Factors associated with willingness to try different pain treatments for pain after a spinal cord injury

Jennifer Haythornthwaite, Stephen T Wegener, Lisa Benrud-Larson, Betty Fisher, Michael Clark, Timothy Dillingham, Ling Cheng, Barbara Jane De Lateur

Research output: Contribution to journalArticle

Abstract

Objective: To develop and establish the psychometric properties of a pain treatment willingness scale and identify factors associated with willingness to try specific pain treatments for spinal cord injury (SCI)-related pain. Design: As part of a larger study, a questionnaire was designed to assess willingness to use various pain medications and other types of pain treatments. This questionnaire, which included measures of pain severity, pain interference, mood, hope, and current use of pain treatments, was completed by persons with SCI recruited through the mail or in person. Subjects: One hundred fifteen persons completed the questionnaire (35% response rate). Seventy-two percent of the participants were men, mean age was 49.1 years, and average time elapsed since injury was 8 years. Results: Factor analysis indicated two factors - willingness to use opioids and willingness to use nonpharmacological treatment (i.e., physical therapy, relaxation methods and stress management, and alternative medicine). Internal consistency and convergent and divergent validity were established. Persons experiencing SCI-related pain were more willing to use pain treatments than those without current pain, and those who were currently using opioids reported greater willingness to use that treatment. Persons who reported SCI-related pain were more willing to use nonpharmacological treatments than opioid medications. Finally, participants demonstrated different degrees of willingness to use an opioid medication based on its name (i.e., "narcotic," "codeine," "morphine," "methadone"). Conclusions: Willingness to use a specific pain treatment may be a key factor mediating the behavior of using that specific treatment. Assessment of patient attitudes toward various treatments options, particularly regarding opioid medications, is warranted to optimize treatment adherence. Once the factors that determine these attitudes are identified, interventions to increase willingness to use nonpharmacological or opioid treatments can be designed and evaluated.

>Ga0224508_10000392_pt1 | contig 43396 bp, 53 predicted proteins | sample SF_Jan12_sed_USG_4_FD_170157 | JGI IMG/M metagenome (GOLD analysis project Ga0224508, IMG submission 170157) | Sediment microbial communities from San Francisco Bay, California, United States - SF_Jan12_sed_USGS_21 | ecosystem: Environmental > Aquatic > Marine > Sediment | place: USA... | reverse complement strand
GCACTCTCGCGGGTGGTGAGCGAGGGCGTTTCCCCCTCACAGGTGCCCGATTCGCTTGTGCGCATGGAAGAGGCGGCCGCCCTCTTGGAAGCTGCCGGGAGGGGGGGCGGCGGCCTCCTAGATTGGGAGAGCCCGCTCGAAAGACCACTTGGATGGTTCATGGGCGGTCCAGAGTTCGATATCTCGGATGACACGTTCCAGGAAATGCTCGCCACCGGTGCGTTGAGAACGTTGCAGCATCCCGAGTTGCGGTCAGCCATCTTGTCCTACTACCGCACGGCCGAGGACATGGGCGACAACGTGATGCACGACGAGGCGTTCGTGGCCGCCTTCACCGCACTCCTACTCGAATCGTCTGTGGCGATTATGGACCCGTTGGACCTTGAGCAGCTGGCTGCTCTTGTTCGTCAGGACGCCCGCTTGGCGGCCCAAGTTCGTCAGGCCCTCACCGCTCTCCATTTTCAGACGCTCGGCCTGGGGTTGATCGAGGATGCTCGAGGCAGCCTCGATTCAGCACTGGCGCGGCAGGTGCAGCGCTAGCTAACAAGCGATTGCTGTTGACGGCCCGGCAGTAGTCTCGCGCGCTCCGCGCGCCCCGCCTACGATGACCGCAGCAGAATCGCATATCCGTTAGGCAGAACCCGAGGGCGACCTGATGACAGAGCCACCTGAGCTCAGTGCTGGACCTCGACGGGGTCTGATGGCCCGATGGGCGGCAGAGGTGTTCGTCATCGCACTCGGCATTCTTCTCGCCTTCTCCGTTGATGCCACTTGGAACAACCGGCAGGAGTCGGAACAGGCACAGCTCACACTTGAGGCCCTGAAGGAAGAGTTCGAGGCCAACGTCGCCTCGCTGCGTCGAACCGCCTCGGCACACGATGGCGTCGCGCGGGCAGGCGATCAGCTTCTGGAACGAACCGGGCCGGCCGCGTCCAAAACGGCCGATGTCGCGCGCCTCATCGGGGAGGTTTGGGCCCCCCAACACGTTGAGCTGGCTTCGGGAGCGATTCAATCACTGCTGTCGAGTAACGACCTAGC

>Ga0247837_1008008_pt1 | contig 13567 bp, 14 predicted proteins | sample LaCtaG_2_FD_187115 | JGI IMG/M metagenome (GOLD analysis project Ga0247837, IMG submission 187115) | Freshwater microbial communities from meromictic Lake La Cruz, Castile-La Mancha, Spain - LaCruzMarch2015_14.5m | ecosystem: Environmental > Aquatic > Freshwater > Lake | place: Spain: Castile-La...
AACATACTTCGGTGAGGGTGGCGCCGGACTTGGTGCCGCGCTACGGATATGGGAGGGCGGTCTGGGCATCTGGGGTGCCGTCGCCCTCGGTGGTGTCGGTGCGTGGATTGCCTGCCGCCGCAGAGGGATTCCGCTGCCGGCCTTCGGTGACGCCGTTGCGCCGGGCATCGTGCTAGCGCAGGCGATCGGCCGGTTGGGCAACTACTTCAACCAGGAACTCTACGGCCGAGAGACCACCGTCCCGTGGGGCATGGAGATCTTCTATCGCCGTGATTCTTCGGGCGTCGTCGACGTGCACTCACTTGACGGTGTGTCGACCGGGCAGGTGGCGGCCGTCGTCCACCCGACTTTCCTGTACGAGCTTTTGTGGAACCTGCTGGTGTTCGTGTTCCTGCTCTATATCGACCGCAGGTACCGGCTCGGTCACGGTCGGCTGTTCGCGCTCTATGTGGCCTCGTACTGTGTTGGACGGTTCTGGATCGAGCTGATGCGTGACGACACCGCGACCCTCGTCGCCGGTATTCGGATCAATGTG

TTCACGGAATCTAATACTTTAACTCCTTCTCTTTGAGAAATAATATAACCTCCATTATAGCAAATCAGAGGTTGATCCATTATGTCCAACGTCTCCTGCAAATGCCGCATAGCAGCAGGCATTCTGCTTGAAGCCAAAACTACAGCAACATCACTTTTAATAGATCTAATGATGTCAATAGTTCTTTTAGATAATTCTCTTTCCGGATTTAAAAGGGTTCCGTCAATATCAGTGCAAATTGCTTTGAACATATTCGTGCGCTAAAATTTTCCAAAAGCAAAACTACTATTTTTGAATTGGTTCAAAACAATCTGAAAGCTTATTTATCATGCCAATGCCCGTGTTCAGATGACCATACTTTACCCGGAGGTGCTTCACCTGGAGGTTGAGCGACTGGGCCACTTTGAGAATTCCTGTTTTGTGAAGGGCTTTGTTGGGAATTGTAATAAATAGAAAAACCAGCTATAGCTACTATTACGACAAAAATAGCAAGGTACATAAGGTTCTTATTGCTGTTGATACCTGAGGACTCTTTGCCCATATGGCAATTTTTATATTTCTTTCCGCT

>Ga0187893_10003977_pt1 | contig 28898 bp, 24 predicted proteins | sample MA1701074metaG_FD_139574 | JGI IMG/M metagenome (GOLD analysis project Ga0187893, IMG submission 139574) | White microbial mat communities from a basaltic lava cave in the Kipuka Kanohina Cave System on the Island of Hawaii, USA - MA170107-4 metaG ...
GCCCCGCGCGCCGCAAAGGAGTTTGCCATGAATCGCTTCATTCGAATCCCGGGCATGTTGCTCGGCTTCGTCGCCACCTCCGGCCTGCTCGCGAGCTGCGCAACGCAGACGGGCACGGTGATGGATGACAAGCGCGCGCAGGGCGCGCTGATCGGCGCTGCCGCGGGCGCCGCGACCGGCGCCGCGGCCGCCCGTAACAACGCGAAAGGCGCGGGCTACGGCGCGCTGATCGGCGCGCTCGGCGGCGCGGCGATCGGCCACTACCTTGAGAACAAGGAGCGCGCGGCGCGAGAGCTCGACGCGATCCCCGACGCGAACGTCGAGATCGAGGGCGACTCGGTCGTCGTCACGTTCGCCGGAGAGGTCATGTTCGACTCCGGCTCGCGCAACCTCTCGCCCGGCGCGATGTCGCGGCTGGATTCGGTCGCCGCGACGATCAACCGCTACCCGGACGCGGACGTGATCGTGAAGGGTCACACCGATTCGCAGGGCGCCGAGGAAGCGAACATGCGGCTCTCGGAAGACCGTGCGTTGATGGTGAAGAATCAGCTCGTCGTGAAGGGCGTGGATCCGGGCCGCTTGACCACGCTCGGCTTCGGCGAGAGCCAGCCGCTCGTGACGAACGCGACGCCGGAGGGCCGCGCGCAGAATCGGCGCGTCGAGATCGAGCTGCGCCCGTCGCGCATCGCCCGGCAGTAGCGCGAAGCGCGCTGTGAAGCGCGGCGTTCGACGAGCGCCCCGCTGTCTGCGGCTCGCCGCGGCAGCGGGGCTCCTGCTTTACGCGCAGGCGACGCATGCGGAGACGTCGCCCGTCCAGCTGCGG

Original languageEnglish (US)
Pages (from-to)31-38
Number of pages8
JournalClinical Journal of Pain
Volume19
Issue number1
DOIs
StatePublished - Jan 2003

Fingerprint

Spinal Cord Injuries
Pain
Opioid Analgesics
Therapeutics
Hope
Relaxation Therapy
Codeine
Methadone
Narcotics
Postal Service
Complementary Therapies
Psychometrics
Morphine
Statistical Factor Analysis
Names

Keywords

  • Opioids